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Posted at 6:15 PM ET, 01/ 5/2011

Old actors acting adorable on first day of Winter TV Press Tour 2011

By Lisa de Moraes

Basic cable has fallen in love with old actors. They're such a hoot and when you're up on stage with them at Winter TV Press Tour 2011 you can talk about them like they're not there. Plus, they make adorable subjects of sex jokes. And nobody's better at pretending they've taken a role on your new sitcom because the project is so compelling, not because they can't get the time of day from film directors or suits at broadcast TV networks who are working like little beavers to attract young male viewers.


Betty White in "Hot in Cleveland" on TV Land. (Evans Ward/PictureGroup)

"Are you on Facial Book," 76-year-old George Segal is made to ask his pretend-son on TV Land's new comedy "Retired at 35," so that his son can respond snarkily, "No -- I'm Tittering."

"The quality of the writing is breath-takingly high," Segal tells TV critics at Winter TV Press Tour 2011, convincing no one who'd just watched the clip from the show, about a Wall Street up-and-comer who decides to chuck it all and go live with his parents in retirement in Florida.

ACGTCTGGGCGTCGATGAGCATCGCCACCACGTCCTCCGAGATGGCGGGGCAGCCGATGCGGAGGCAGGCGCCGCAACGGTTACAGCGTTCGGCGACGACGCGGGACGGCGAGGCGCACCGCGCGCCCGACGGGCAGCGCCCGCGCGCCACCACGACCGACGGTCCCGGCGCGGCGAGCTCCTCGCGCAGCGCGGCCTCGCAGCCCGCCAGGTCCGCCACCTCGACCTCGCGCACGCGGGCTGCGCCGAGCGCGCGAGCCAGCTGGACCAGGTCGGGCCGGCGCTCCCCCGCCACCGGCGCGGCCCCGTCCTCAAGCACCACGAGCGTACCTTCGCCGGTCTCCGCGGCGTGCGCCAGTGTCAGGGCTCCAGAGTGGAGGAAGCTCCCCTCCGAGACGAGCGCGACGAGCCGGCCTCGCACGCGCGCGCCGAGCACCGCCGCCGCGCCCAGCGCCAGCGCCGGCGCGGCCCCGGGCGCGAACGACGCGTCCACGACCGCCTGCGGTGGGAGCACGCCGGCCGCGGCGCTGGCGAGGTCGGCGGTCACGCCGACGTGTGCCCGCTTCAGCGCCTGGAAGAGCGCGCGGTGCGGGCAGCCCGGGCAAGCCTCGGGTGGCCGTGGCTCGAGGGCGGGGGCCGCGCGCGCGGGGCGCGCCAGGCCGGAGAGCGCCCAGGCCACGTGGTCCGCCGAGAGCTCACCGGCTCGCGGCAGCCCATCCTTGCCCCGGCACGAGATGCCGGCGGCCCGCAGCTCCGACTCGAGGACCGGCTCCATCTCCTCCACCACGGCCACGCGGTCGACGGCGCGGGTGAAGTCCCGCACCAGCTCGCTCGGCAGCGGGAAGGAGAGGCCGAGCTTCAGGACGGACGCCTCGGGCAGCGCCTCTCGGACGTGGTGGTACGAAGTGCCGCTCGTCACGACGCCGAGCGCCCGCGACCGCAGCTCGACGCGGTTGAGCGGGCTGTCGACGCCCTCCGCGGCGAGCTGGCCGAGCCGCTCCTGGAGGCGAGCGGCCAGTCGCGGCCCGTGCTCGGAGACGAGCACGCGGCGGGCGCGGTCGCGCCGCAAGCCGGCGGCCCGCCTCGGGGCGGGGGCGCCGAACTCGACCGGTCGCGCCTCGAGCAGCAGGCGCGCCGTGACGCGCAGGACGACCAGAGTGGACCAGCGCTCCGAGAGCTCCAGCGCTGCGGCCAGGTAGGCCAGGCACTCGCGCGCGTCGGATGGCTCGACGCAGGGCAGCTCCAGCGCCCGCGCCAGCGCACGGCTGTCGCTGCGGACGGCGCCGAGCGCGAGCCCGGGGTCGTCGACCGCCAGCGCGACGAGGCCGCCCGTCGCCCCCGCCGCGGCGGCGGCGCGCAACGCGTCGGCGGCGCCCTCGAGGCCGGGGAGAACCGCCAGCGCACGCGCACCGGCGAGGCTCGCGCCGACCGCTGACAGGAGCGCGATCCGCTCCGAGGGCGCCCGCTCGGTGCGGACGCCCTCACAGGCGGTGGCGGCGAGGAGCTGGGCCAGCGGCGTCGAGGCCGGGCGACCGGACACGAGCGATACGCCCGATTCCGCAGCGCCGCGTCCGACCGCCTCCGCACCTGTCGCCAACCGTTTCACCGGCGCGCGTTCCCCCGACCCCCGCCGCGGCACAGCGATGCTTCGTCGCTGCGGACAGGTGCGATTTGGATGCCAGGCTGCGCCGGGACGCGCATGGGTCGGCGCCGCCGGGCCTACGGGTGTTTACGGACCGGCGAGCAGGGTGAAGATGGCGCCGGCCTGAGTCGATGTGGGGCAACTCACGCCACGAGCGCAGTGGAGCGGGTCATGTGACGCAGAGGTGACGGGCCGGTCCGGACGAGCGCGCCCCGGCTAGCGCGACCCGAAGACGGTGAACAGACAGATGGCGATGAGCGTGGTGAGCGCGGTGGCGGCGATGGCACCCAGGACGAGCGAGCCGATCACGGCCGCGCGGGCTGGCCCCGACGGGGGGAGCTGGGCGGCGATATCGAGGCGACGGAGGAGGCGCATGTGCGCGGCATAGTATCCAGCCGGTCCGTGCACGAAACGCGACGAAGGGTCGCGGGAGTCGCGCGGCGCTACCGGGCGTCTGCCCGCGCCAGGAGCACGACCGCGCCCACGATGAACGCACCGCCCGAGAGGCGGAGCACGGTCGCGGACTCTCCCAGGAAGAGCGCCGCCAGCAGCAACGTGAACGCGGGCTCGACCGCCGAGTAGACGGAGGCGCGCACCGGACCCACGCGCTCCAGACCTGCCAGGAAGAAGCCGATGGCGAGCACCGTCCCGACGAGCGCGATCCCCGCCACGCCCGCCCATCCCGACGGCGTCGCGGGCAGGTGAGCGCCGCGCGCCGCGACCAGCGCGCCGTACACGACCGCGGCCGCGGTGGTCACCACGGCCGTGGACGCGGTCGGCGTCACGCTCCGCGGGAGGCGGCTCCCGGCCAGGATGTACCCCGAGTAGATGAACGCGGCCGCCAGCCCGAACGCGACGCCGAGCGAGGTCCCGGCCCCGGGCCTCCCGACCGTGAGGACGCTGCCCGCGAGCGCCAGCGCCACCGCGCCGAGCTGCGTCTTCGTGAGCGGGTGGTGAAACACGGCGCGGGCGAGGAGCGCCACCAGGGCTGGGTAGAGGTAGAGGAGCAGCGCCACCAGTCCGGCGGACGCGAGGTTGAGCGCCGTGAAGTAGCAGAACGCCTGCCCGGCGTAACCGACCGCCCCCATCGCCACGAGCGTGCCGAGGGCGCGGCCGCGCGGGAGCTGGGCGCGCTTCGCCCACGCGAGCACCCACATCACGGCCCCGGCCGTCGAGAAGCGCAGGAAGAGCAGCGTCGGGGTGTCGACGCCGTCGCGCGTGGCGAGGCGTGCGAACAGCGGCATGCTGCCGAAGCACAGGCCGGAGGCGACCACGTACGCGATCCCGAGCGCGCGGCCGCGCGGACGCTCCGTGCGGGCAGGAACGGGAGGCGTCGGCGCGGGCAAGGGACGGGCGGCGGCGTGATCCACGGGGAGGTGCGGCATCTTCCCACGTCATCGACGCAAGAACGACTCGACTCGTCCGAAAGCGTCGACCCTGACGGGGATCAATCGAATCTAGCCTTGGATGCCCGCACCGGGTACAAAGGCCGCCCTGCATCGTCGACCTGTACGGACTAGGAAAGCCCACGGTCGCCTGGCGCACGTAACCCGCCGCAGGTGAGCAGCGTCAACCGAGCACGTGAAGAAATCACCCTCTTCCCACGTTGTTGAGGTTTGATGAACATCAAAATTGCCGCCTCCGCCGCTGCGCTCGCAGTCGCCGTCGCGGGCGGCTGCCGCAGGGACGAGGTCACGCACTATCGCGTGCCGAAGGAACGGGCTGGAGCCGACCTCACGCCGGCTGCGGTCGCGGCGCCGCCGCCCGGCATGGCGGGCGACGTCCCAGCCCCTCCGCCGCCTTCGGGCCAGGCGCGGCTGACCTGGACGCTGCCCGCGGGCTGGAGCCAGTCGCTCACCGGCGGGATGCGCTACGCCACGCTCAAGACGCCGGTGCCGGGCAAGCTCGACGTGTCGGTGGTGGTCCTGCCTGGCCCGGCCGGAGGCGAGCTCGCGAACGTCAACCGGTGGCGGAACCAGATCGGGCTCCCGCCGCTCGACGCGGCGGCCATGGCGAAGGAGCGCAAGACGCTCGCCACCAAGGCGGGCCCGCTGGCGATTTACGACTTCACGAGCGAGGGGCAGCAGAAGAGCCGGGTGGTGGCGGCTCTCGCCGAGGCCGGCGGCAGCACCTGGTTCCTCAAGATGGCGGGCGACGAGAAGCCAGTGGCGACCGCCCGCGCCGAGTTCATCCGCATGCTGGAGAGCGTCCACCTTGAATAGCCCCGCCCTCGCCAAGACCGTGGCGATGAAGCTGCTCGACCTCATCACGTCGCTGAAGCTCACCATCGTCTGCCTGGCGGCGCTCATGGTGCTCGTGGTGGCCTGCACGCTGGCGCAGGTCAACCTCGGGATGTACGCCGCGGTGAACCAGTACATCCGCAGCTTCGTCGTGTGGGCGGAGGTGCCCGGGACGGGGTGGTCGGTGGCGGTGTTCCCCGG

"If it ain't on the page, it ain't on the stage, we like to say," adds Jessica Walter -- still, convincing no one. Walter, who is about to turn 70, plays his wife on the show.

Segal likens the show to Mickey Rooney and Judy Garland saying "let's go out to the barn and make a show." That probably explains why show creator Chris Case says he didn't even bother pitching this show to any broadcast networks because there "was no way they were going to put it on."

The show's other, younger cast members marvel at how Segal and Jessica Walter did not play the "my way or the highway" card during production, and at Segal's willingness to "pass the ball" to them.